Terminology note: Often, the term "axillary bud" is used when leaves are present, as "axillary" describes the position of the bud in the upper angle between leaf and stem. The term "lateral" may be preferred when leaves are shed (lost), because the position of the bud is no longer obviously axillary (without a leaf, there is no axil).

2-part figure showing diagrams illustrating axillary branching. Part 1: Portion of stem with a leaf and an axillary bud. Part 2. Portion of the same stem in which the axillary bud has elongated for form a branch.
Axillary branching. The diagrams above show axillary branching. The diagram on the left shows a portion of a stem with a single leaf. In the axil of the leaf is a bud. In the diagram on the right, the bud has elongated into a lateral branch. At this point, the leaf subtending (below) the bud may have been shed from the plant, so the axillary position of the branch may no longer be obvious. Notice also that the branch formed by the bud bears leaves, each of which has its own axillary bud that could elongate into a branch. The terminal bud, or shoot apex, is the growing point that contributes to elongation of the main branch. Credit: E.J. Hermsen (DEAL).

2-Panel photo figure. Panel 1: Branch of shellbark hickory with buds in the axils of the leaves. Panel 2. Branch of willow karee with a single axillary bud beginning to grow into a branch.
Axillary buds. Left: Portion of a shellbark hickory (Carya lacinosa, an angiosperm) branch showing axillary buds; these buds occur where the base of each leaf petiole (leaf stalk) attaches to the stem. Right: Portion of willow karee (Rhus angustifolia, an angiosperm) stem showing an axillary bud that is beginning to grow into a branch. Credits: Carya lacinosa (Plant Image Library, via Wikimedia Commons, CC BY-SA 2.0); Searsia angustifolia (Rhus angustifolia) (JonRichfield, via Wikimedia Commons, CC BY-SA 3.0). Images modified from originals.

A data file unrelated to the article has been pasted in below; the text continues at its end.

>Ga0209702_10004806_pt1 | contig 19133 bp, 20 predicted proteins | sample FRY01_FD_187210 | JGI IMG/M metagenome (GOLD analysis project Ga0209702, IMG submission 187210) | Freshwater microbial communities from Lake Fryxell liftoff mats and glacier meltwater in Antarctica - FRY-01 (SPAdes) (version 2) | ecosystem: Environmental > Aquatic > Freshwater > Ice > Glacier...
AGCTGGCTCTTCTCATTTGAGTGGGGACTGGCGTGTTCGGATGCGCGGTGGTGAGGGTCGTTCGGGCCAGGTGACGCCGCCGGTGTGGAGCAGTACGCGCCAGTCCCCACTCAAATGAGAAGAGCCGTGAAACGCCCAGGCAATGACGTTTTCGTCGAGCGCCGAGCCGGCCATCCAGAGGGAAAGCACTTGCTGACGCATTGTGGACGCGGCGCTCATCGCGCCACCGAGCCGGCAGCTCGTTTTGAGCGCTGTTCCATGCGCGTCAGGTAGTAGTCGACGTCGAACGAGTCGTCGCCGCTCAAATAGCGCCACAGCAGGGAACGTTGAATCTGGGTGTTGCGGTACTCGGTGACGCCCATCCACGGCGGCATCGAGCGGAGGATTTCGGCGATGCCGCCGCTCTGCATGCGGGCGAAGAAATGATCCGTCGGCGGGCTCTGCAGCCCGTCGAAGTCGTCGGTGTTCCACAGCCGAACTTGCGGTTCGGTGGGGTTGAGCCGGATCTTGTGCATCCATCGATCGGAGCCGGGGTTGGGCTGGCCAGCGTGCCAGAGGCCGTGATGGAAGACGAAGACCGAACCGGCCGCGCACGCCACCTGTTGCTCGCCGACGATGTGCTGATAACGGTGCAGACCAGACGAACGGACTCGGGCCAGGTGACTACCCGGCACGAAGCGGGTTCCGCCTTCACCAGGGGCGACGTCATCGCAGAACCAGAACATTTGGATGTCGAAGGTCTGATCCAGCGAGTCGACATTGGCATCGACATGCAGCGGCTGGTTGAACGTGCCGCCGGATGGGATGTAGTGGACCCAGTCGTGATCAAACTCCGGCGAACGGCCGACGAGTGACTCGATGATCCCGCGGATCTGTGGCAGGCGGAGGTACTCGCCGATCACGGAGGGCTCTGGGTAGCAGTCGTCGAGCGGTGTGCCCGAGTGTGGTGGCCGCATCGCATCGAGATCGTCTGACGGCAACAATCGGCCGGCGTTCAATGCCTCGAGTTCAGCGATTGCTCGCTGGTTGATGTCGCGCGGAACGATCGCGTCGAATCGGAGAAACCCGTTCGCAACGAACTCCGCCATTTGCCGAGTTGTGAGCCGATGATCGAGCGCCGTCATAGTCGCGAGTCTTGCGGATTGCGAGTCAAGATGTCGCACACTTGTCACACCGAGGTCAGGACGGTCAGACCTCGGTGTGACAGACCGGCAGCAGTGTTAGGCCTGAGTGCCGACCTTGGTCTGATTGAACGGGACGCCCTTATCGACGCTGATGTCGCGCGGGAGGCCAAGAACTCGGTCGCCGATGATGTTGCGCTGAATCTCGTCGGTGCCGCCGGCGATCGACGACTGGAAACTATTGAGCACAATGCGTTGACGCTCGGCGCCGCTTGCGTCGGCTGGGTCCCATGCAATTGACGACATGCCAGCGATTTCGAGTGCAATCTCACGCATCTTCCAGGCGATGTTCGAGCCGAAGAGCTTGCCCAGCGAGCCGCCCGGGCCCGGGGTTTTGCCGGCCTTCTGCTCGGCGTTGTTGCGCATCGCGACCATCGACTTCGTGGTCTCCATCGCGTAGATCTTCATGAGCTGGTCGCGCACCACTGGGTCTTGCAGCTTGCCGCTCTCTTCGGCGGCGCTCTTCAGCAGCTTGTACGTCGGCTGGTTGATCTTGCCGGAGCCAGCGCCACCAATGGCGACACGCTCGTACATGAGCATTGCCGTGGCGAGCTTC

Axillary bud primordia (bumps of tissue that will become buds) first appear near the apical meristem, developing soon after their associated leaves. Often, one axillary bud occurs per leaf axil. It should be noted, however, that some leaves may lack an axillary bud. Furthermore, in some plants more than one bud may occur in a single leaf axil; extra buds in addition to the typical axillary bud are called accessory buds.

Photo of a longitudinal section of a Coleus shoot apex with leaves, a bud, and a stem labelled.
Axillary bud development. Longitudinal section of the shoot apex of coleus (Coleus, an angiosperm) showing the development of leaves and their associated axillary buds. The first pair of leaf primordia (developing leaves) look like two horns on either side of the rounded shoot apex. These leaf primordia lack axillary buds. The next visible pair of leaves have bud primordia (developing axillary buds) in their axils; at this stage, the developing buds look like small bumps or swellings. Credit: Coleus shoot tip (BlueRidgeKitties, via flickr, CC BY-NC-SA 2.0). Image modified from original.

In some plants, axillary buds elongate right away to form branches. In other plants, axillary buds do not elongate to form branches immediately, but may remain inactive for a period of time. In woody plants, a bud will often elongate to form a branch after its associated leaf has been shed. In this case, a leaf scar will remain on the bark below the bud, marking the former position of the leaf.

2-Panel photo figure. Panel 1: Heart-shaped leaf scar in face view with bud above it. Panel 2. Leaf scar in later view with swollen bud above it.